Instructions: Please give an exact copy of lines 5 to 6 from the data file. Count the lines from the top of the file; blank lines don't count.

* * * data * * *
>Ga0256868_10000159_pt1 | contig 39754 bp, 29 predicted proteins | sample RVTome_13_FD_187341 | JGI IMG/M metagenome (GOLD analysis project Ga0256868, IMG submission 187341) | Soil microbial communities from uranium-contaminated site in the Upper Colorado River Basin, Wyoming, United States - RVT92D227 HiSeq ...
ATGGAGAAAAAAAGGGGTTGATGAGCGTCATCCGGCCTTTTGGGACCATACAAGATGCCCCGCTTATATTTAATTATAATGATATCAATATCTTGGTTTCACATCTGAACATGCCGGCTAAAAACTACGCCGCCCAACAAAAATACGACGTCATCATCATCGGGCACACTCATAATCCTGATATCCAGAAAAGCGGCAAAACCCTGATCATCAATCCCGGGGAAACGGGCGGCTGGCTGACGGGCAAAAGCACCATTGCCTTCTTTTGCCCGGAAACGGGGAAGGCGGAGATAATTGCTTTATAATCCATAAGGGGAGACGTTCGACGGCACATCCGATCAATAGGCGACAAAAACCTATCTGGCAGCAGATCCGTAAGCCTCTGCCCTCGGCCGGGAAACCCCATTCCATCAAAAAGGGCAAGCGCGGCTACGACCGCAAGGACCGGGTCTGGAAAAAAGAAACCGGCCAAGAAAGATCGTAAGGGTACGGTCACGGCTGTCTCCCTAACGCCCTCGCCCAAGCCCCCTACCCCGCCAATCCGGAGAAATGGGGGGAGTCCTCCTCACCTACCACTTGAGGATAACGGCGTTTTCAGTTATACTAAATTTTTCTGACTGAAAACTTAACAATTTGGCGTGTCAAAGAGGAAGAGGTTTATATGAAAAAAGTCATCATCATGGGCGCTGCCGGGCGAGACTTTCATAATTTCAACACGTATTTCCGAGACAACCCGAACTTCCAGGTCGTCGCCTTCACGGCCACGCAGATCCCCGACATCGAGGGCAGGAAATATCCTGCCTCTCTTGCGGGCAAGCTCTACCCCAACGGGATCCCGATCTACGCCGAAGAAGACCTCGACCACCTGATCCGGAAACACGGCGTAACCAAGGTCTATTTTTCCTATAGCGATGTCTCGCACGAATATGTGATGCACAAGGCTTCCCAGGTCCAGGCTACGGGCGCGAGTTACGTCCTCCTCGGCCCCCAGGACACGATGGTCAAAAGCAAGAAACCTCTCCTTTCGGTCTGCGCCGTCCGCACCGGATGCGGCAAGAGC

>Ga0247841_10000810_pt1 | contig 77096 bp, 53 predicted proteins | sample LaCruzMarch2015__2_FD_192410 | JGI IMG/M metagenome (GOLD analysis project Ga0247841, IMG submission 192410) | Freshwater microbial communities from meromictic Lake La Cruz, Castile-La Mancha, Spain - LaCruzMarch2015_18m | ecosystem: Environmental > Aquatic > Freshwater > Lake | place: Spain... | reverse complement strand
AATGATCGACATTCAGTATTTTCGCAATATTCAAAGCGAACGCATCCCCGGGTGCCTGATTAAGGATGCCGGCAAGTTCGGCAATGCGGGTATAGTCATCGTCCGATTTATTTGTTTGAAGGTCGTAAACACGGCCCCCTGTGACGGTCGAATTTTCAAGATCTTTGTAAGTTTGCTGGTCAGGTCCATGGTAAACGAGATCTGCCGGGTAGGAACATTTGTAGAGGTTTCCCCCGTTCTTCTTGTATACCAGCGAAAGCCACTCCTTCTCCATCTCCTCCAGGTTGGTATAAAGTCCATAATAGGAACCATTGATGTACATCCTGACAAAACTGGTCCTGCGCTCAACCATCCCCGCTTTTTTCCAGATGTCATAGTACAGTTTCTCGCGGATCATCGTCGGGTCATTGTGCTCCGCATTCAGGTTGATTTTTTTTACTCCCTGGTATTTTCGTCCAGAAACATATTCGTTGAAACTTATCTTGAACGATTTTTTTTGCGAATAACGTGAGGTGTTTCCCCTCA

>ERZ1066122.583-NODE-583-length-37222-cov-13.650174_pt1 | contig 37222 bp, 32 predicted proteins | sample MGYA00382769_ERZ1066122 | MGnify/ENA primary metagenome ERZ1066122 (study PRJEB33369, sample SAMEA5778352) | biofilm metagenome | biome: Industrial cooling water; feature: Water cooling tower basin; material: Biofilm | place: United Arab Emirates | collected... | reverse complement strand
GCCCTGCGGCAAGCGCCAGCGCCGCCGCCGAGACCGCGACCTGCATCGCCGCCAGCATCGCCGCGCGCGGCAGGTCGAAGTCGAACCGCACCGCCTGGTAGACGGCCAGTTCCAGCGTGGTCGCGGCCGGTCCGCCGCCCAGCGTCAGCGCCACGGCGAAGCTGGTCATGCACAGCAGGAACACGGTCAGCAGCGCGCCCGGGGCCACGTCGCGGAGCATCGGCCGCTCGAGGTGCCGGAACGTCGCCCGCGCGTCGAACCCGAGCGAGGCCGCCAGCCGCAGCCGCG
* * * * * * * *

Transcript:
>ERZ1066122.583-NODE-583-length-37222-cov-13.650174_pt1 | contig 37222 bp, 32 predicted proteins | sample MGYA00382769_ERZ1066122 | MGnify/ENA primary metagenome ERZ1066122 (study PRJEB33369, sample SAMEA5778352) | biofilm metagenome | biome: Industrial cooling water; feature: Water cooling tower basin; material: Biofilm | place: United Arab Emirates | collected... | reverse complement strand
GCCCTGCGGCAAGCGCCAGCGCCGCCGCCGAGACCGCGACCTGCATCGCCGCCAGCATCGCCGCGCGCGGCAGGTCGAAGTCGAACCGCACCGCCTGGTAGACGGCCAGTTCCAGCGTGGTCGCGGCCGGTCCGCCGCCCAGCGTCAGCGCCACGGCGAAGCTGGTCATGCACAGCAGGAACACGGTCAGCAGCGCGCCCGGGGCCACGTCGCGGAGCATCGGCCGCTCGAGGTGCCGGAACGTCGCCCGCGCGTCGAACCCGAGCGAGGCCGCCAGCCGCAGCCGCG